1. Ok, if your PH is fine then the pool store was referring to cyanuric acid. Its a byproduct of chlorine it’s the double edged sword effect. You want your cyanuric acid level below i believe 50ppm. There are some cyanuric acid removers out on the market I haven’t used them so I can’t attest to their effectiveness but I’ve heard they do work. The removing of water sometimes half or a complete drain and refill removes it also. I use regular liquid bleach it’s chlorine and works great for me.

    2. I’m sorry but I do not understand the part after you drained the pool and added freshwater.

      To know if you need more muriatic acid I would need to know what you current levels are now; the same goes for the pH.

  4. Should you always shock after rain? Also, if you brush the sides of the pool, doesn’t that spread the algae?

    1. No, algae anchors itself to pool sides and floor. The idea is to treat first following directions of chemical or pool supply house. Then brush the sides and floor to get the algae into the filter then backwash or clean you filter media to remove the dead algae

      1. You are right on with your article but like someone said earlier…if you remove the food, phosphates, they wont bloom as often or as prolific. I have dealt with algaes and it has always started getting better with chlorine and brushing but if it gets treated and brushed 1 time anweek, it is back when that 1 times come back around. Removing the phosphates minimizes the reoccurrence and helps you conquer the bloom. Yellow and black are different stories.

        1. Do you only add chlorine to your pool once a week? If that is the case, it sounds like you would need to do a booster shot of chlorine midweek to ensure the level stays in an effective range. If you have to scrub the beginnings of algae bloom off your walls every week, you need to change something in your current routine.

    2. You do not need to add shock after every rain. If you check your chlorine after it rains, it is within normal ranges, skip the shock.

      Brushing does not spread algae; it breaks it up. Think of it like this, the chlorine is Windex, and a window smudge is the algae. If you spray on the Windex, sure it should clear up the smudge, but there may still be residue left. So, what do we do, get a paper towel to wipe it off. Because algae is more stubborn than dust, we use a brush instead.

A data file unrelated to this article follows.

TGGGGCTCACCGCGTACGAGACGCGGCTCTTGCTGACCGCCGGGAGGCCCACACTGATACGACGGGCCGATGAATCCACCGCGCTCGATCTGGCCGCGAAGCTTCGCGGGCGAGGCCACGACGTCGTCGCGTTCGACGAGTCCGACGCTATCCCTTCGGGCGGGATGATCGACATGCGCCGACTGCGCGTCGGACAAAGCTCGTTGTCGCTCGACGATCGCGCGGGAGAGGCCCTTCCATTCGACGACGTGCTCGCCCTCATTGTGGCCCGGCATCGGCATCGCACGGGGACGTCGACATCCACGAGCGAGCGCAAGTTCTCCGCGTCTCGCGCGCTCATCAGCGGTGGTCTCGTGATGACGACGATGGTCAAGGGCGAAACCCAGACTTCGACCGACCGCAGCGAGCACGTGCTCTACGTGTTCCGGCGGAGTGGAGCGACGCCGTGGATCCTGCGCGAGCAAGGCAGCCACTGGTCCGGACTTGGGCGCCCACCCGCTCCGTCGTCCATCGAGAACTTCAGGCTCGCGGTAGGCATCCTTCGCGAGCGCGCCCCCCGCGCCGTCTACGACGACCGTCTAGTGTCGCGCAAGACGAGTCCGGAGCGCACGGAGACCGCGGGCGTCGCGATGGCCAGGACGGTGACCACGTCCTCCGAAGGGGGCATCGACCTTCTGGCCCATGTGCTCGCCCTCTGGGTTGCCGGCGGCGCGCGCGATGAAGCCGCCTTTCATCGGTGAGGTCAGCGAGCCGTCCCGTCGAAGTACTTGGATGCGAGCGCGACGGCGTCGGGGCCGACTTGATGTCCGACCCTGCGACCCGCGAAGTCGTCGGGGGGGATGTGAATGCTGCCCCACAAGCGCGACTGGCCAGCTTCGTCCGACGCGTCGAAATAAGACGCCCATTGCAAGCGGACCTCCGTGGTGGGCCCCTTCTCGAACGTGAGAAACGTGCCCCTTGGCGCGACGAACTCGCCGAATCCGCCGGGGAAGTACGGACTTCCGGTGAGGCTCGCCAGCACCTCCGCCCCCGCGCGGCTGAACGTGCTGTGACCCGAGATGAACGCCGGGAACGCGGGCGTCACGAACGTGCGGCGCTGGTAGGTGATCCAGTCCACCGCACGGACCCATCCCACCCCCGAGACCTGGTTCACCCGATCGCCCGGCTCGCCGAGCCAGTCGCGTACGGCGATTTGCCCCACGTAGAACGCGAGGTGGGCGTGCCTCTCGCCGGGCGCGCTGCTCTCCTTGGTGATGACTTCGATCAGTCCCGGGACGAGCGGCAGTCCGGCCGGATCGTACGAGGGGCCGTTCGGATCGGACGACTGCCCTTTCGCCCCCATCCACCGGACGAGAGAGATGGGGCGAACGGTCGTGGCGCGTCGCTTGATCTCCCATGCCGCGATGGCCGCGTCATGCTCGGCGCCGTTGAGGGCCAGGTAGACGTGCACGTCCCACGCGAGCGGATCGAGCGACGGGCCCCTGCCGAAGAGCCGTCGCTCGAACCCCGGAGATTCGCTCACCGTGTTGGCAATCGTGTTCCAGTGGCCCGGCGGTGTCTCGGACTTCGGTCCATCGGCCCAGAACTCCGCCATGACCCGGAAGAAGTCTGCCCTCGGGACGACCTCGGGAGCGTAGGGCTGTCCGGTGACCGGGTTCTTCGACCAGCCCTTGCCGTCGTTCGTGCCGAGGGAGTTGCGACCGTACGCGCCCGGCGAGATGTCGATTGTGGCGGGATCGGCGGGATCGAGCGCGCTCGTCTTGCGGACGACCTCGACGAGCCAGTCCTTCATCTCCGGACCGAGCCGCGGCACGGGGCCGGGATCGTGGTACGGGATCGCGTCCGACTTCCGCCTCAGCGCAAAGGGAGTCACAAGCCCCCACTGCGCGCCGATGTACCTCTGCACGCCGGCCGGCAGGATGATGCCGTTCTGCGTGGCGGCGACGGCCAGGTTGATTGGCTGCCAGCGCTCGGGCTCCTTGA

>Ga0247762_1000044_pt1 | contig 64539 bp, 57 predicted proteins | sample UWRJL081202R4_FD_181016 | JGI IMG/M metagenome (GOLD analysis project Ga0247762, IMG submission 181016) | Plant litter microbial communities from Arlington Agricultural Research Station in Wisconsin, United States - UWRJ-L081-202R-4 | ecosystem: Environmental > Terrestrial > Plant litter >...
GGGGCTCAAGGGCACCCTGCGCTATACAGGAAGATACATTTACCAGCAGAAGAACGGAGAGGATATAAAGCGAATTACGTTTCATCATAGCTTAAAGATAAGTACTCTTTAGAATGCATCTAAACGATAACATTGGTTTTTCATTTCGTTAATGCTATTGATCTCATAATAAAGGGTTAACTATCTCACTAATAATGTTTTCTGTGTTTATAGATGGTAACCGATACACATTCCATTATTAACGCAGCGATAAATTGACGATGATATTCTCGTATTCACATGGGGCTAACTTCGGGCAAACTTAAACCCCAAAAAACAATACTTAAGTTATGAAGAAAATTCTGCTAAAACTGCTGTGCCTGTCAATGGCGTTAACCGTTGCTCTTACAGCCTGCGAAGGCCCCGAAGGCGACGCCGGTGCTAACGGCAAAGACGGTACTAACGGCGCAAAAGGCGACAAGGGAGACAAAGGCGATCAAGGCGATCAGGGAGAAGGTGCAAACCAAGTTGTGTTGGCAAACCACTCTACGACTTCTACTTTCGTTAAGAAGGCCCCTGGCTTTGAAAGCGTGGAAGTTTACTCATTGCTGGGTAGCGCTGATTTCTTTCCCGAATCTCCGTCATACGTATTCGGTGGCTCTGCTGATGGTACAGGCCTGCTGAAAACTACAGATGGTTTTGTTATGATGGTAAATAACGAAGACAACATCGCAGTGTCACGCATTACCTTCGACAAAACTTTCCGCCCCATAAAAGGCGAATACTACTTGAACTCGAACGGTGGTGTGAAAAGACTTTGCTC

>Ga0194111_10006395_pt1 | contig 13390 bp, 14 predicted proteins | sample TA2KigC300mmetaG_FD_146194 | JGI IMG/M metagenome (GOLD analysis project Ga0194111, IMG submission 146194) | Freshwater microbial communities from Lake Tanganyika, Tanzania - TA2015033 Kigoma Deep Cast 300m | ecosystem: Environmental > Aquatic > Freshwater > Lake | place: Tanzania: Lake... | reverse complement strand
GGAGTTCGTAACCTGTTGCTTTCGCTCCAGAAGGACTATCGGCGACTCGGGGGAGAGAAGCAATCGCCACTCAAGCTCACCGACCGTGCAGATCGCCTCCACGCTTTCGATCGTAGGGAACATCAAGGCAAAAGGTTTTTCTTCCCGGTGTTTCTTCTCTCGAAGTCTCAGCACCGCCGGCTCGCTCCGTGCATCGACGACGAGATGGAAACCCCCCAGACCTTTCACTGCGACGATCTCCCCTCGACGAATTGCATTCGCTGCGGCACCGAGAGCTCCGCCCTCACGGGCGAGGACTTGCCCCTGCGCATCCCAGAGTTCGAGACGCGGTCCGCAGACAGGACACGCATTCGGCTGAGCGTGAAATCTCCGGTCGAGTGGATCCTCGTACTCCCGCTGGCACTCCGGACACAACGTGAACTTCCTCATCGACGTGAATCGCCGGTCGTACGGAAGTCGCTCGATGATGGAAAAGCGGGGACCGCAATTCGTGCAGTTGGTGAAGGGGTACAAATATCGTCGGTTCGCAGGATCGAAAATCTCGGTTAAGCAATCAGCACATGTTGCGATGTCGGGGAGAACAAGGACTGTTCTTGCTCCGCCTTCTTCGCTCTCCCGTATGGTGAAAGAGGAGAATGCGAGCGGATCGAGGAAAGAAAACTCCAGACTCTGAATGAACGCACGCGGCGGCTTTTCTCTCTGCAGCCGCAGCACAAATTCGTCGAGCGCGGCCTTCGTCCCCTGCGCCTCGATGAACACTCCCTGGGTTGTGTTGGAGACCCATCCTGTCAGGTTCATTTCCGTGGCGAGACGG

5. Algae needs food and phosphates provide algae with the nourishment needed to survive. You want to use a phosphate remover to lower phosphates down below 250 ppm but lower is better. This should keep your pool algae free while also keeping other chemicals at their proper levels.

  6. Hi
    I’ve been struggling with algae all last summer. I have an above ground 10,000 pool. In the end of the season I shocked the pool, vacuumed it to waste and closed it. This year when I opened the pool water was a bit cloudy but clear. I balanced PH and Alkalinity and shocked the pool (2lb for 10k gallons). The next day I brushed and vacuumed and at night added another 1lb of sock. The next day I see light grey substance on the bottom that looks like what I vacuumed to waist in the end of last year after killing algae. The substance is light gray color and decimates when touched. What could it be. Please help I am at a complete loss and desperate. I wish I could post pictures.
    Thank you so much.

  7. Here you will get to know about why does my pool keep getting algae. This article is very informative and helpful for everyone. Before hitting on the other blogs I would request all to give a try here to get the best available content here. The article is much informative regarding work as well. I have seen similar information at one place, you can also see on Poolpac.co.nz